Switching on the broadcaster, she selected the news feed, and listened while she cleaned up. It was still too early for her daily swim – another two hours. As ever, she was looking forward to it; but continued her daily chores, suppressing the urge to just drop everything and go. Maybe today was the day her brother Ebar would call her. He’d mentioned lately interest in visiting her new home.

She could hear the two anchormen debating, “Well the National Observatory has assured us that the comet will pass by at no less than 500 thousand klicks; which they say won’t affect our weather or the tides on our turquoise planet.”

The second one barked in reply, “And how can they be so sure? Who can possibly predict the actions of a rock in space?”

“Sumri,” the second anchorman chided, “you’re always such a pessimist! Did you not hear me a minute ago? It’s the National Observatory, man. They’re the experts on Astronomy!”

“Ha! Excuse me; but we all know that our civilization has not had a lot of advances in that area.” Sumri replied, “Having landed here hundreds of years ago, we’ve not bothered much with the stars since then. Heck, even our water neighbors, the Havaiki only care about their inner space, their vast oceans, which means -”

“What’s that got to do with anything?!” his colleague interrupted, “Astronomers keep track of all heavenly bodies and they can plot their path and other stuff…” he trailed off, clearly grasping for the proper terminology.

“Other stuff? Is that the scientific term for it?” Sumri chuckled.

Ajwan hit the mute button in disgust. The Okamo were unbelievable. They had absolutely no respect for one another – they were like children most of the time. Not even the pretense of respect and decorum. Under the water, Havaiki children learned respect very quickly so they can have the honor of joining the company of adults. Those who did not learn this early must stay with other children until they matured and understood the importance of respect and decorum. That’s how civilizations are built. But these Okamo. Bah! Their civilization was based on chaos and conflicting emotions. It’s a wonder they haven’t selfdestructed long ago.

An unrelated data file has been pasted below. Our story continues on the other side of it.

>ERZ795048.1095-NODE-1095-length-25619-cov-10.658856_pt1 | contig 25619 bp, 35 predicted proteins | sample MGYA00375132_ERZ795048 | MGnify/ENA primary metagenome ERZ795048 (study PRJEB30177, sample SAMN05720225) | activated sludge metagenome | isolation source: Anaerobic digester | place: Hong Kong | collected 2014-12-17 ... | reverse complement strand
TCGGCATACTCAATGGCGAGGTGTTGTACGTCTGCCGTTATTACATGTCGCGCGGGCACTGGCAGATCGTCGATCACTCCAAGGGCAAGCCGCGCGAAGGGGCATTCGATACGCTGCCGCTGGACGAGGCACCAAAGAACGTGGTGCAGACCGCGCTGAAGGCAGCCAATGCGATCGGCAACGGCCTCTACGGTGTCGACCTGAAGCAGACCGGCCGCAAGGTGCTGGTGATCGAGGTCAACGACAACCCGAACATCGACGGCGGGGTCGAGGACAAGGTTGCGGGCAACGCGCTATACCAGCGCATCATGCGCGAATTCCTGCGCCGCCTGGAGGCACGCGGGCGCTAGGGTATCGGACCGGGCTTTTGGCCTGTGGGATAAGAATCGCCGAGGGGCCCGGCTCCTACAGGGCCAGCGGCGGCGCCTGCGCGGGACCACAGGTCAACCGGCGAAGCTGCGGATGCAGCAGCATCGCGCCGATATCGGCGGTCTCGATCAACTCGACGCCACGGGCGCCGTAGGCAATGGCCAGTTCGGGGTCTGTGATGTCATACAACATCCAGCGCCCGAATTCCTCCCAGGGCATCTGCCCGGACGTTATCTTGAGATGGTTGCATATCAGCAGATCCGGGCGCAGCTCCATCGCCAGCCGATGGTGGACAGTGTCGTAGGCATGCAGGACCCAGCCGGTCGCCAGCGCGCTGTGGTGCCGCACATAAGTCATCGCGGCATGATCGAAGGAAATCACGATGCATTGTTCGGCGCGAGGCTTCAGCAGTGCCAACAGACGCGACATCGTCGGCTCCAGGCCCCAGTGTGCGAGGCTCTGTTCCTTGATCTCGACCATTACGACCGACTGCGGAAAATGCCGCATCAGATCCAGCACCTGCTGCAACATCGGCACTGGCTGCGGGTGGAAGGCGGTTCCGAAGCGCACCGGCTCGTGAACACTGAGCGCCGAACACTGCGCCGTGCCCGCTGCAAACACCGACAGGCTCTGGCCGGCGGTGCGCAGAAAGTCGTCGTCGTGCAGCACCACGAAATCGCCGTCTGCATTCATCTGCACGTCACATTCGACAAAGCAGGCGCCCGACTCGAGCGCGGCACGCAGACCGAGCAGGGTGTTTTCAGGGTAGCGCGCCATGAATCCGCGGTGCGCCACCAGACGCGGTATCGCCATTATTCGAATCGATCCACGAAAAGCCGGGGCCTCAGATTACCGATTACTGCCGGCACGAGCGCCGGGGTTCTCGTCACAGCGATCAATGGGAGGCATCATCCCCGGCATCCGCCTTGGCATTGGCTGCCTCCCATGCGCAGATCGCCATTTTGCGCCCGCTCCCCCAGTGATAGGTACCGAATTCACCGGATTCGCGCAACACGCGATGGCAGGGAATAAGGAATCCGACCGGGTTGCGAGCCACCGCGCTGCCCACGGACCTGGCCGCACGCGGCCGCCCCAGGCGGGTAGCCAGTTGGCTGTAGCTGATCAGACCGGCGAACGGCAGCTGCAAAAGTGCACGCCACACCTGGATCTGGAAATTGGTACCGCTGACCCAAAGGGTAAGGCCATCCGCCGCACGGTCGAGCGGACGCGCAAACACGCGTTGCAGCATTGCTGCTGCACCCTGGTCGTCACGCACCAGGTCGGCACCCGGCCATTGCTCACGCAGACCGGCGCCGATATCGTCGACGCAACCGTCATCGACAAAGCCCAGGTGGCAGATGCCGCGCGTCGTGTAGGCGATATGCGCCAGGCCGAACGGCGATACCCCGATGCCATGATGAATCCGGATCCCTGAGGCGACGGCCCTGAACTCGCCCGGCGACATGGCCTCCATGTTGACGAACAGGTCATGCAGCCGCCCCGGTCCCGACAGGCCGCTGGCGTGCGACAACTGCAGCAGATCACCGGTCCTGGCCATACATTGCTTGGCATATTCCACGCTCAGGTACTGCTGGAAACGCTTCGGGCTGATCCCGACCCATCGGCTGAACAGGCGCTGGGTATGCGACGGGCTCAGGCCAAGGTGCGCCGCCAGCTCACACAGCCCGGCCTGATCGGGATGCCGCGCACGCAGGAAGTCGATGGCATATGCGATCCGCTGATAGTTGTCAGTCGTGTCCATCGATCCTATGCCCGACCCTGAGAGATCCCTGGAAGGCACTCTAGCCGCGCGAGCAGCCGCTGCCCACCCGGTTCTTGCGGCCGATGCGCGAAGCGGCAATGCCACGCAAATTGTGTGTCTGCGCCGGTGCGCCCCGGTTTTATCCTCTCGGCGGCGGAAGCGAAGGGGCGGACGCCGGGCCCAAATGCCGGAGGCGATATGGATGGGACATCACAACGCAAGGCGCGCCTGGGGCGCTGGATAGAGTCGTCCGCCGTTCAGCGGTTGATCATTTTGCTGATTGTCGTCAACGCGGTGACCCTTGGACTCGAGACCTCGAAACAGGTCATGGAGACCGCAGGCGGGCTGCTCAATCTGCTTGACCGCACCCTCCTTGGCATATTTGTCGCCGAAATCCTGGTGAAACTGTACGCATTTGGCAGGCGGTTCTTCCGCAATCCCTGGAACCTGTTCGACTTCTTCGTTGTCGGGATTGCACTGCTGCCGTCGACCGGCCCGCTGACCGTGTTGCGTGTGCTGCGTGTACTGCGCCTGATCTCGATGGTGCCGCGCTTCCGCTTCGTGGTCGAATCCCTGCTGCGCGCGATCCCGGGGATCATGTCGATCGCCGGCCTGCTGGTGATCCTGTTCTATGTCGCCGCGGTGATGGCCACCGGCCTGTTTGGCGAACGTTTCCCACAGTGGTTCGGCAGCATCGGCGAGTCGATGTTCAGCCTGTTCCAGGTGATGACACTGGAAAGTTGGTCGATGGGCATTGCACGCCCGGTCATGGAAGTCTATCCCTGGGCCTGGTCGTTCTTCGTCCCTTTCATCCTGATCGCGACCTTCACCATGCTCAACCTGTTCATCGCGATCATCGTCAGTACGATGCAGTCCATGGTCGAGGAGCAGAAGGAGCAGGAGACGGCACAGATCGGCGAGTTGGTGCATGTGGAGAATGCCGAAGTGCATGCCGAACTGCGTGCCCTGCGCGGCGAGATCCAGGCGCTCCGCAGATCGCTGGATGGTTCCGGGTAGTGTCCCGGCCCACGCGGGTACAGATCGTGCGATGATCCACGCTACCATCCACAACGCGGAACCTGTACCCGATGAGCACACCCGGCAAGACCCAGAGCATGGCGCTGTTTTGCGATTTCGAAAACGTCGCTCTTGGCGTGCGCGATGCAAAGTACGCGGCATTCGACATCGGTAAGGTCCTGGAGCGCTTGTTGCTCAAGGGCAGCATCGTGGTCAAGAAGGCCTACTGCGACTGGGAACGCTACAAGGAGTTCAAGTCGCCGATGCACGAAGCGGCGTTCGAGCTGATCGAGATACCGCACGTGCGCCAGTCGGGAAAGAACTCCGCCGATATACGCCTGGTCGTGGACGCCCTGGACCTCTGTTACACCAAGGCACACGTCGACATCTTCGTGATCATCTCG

If it were not for the treaties and agreements between them and her people, ending conflicts and assigning borders and territories, the Okamo would probably have caused the destruction of this planet.

And here she was, married to an Okamo.

From where she sat huddled among the bodies packed so uncomfortably close, Ajwan raised her head in surprise. The alarms had stopped their annoying wailing, which had seemed to go on for hours. The changing lights had also stopped their maddening cycle, and now there was only the constant bluish illumination from all around. She looked at her fellow survivors in this eerie light – all of them were Okamo, not a single Havaiki among them. But there were other compartments on this ship, she comforted herself with the thought; maybe some of them contained a few Haivaiki. And yet she dared not think of her family whom she had left under the ocean. That’s twice now she had abandoned them – once to marry Rakan and join him up on the surface, and this time. But this time it was for good. There was no going back now